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Justin Dirrenberger's picture

Postdoc position between PIMM and CNES

The PIMM lab is looking for a postdoctoral researcher to work in a joint project with CNES (French space agency), on the design of architectured materials through additive manufacturing.

Although in French, the link hereafter is available for application, even for non-French speaking candidate.

https://cnes.fr/fr/les-ressources-humaines-du-cnes/conception-et-optimisation-de-materiaux-architectures-pour

Mohammad Aramfard's picture

Disclination mediated dynamic recrystallization in metals at low temperature

Recrystallization is one of the most important physical phenomena in condensed matter that has been utilized for materials processing for thousands of years in human history. It is generally believed that recrystallization is thermally activated and a minimum temperature must be achieved for the necessary atomic mechanisms to occur. Here, using atomistic simulations, we report a new mechanism of dynamic recrystallization that can operate at temperature as low as T = 10 K in metals during deformation.

Ji Wang's picture

Visiting position on fracture mechanics

A colleague of mine wants to find a visiting position on research of fracture mechanics of metals.  His visit is supported by a grant from his institution and he is interested in working with someone on fracture mechanics of metal materials.  Please drop me a line and I shall help you connected.  

Manaliac's picture

Tensile test under LS-DYNA

Dear all,

I would like to run a tensile test under ls-dyna of a mild steel  and
apply a 7000 N load to the dog bone specimen on a explicite scheme.

Unfortunately, I
have wild deformations ( and an error) on the nodes on edges where the
load is applied, so can you please tell me what are the importants
constants (like time termination, mass scale,...) and how to perform a
perfect run?

 

Have a good day,

 

Thank you

M.

polymer/metal multiscale

Hi,

I am searching on multiscale simulation of polymer/metal ( mechanical propertices).

Cohesive zone model is used for this porpose.

Is there another models that can use for this issue and using MD data as input?

Best regards,

Hamed

Markus J. Buehler's picture

Postdoc position at MIT: Thermal and mechanical properties of nanocomposites

A postdoctoral associate position at MIT is available immediately,
focused on the analysis and development of multifunctional thermal
management structures, by using theoretical and atomistic multiscale
modeling and simulation. This project specifically involves calculations
of thermal and mechanical properties of graphene based metal- and
polymer nanocomposites, with a focus on various aspects such as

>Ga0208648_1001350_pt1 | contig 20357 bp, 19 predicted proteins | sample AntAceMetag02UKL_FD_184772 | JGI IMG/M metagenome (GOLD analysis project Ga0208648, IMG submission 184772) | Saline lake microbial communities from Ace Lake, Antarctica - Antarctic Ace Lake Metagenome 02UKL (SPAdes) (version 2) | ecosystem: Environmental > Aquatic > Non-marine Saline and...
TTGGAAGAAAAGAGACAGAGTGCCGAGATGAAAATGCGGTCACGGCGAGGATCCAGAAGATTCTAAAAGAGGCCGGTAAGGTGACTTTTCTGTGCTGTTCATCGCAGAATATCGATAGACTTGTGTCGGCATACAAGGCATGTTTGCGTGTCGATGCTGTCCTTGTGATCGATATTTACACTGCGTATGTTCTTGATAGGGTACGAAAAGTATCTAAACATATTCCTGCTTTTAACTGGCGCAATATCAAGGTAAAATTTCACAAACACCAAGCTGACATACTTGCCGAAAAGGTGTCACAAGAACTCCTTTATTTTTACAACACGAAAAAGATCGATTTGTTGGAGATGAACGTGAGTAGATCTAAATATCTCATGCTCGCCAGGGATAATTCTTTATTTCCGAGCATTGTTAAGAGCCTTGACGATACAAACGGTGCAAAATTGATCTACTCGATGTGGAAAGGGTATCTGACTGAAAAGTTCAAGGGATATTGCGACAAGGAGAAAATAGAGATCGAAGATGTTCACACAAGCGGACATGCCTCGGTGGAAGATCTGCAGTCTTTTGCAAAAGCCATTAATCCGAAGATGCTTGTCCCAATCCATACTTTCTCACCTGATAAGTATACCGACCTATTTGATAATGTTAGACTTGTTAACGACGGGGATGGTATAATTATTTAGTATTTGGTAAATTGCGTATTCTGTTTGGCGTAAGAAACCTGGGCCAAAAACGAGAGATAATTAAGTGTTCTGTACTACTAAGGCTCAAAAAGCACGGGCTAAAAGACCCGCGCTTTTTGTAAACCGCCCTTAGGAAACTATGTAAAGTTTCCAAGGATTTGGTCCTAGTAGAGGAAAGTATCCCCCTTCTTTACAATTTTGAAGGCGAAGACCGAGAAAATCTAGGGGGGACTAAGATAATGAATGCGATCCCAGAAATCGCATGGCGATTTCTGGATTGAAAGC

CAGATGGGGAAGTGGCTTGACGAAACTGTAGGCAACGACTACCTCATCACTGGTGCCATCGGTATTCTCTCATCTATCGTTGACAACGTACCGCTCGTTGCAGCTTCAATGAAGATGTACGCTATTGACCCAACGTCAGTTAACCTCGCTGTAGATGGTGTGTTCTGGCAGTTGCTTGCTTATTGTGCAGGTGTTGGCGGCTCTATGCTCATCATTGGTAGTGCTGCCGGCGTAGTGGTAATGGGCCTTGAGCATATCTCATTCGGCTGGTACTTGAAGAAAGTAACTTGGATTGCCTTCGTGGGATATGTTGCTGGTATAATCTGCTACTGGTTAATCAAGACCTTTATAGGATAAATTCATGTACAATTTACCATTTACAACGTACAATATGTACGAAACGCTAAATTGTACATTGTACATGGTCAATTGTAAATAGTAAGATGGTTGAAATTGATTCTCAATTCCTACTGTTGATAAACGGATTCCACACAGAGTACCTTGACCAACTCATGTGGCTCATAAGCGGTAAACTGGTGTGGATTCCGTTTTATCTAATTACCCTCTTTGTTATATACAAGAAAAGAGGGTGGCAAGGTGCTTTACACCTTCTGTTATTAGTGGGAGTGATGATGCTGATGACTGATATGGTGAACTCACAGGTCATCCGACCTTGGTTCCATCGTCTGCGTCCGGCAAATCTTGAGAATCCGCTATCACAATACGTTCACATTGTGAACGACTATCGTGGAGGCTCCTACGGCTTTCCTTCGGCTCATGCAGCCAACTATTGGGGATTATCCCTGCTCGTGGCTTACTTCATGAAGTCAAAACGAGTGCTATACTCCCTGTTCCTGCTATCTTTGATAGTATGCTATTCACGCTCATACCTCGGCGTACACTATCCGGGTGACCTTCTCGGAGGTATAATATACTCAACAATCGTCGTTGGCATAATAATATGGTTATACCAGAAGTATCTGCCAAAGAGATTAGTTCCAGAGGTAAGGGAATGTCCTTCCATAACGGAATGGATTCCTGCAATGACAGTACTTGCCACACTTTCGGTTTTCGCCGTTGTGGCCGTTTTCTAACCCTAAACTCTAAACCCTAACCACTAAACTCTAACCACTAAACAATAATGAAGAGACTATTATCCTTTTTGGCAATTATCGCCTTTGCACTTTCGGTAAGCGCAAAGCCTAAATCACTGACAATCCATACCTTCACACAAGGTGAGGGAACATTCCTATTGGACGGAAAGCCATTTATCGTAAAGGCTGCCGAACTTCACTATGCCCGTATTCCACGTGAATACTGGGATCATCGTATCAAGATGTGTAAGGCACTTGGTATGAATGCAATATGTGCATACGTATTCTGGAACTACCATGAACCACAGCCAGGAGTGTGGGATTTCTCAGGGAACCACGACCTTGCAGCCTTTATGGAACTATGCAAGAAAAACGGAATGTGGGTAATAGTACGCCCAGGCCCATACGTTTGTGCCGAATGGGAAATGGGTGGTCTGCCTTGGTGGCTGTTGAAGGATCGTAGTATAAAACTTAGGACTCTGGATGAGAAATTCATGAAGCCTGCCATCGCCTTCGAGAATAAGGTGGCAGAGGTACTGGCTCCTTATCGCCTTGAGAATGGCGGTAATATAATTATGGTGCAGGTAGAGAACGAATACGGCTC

interfacial transport properties, tunability, mutability and phonon
engineering. Additional aspects of the project relate to the general

Wugui Jiang's picture

help for applying the cohesive model to predict the fatigue lift for bimaterial system with perfect interfaces

Choose a channel featured in the header of iMechanica: 

Dear fellows,

We will predict the fatigue life for the metal-ceramic multilyer devices subjected to cyclic load in service . Residual stresses are induced during  high- temperature process in the devices, which were known in the previous work. Considering the bimaterial interface as a weak plane, no  geometric discontinuity are taken into account, i.e., perfect interfaces are considered.

 How to construct the cohesive interface model (no initial crack)?

appreciate your advice in advance.

 

 

Is Strain Gradient Elasticity Relevant for Nanotechnologies?

Determination of Strain Gradient Elasticity Constants for Various Metals, Semiconductors, Silica, Polymers and the (Ir) relevance for Nanotechnologies

Strain gradient elasticity is often considered to be a suitable alternative to size-independent classical elasticity to, at least partially, capture elastic size-effects at the nanoscale. In the attached pre-print, borrowing methods from statistical mechanics, we present mathematical derivations that relate the strain-gradient material constants to atomic displacement correlations in a molecular dynamics computational ensemble. Using the developed relations and numerical atomistic calculations, the dynamic strain gradient constants have been explicitly determined for some representative semiconductor, metallic, amorphous and polymeric materials. This method has the distinct advantage that amorphous materials can be tackled in a straightforward manner. For crystalline materials we also employ and compare results from both empirical and ab-initio based lattice dynamics. Apart from carrying out a systematic tabulation of the relevant material parameters for various materials, we also discuss certain subtleties of strain gradient elasticity, including: the paradox associated with the sign of the strain-gradient constants, physical reasons for low or high characteristic lengths scales associated with the strain-gradient constants, and finally the relevance (or the lack thereof) of strain-gradient elasticity for nanotechnologies.

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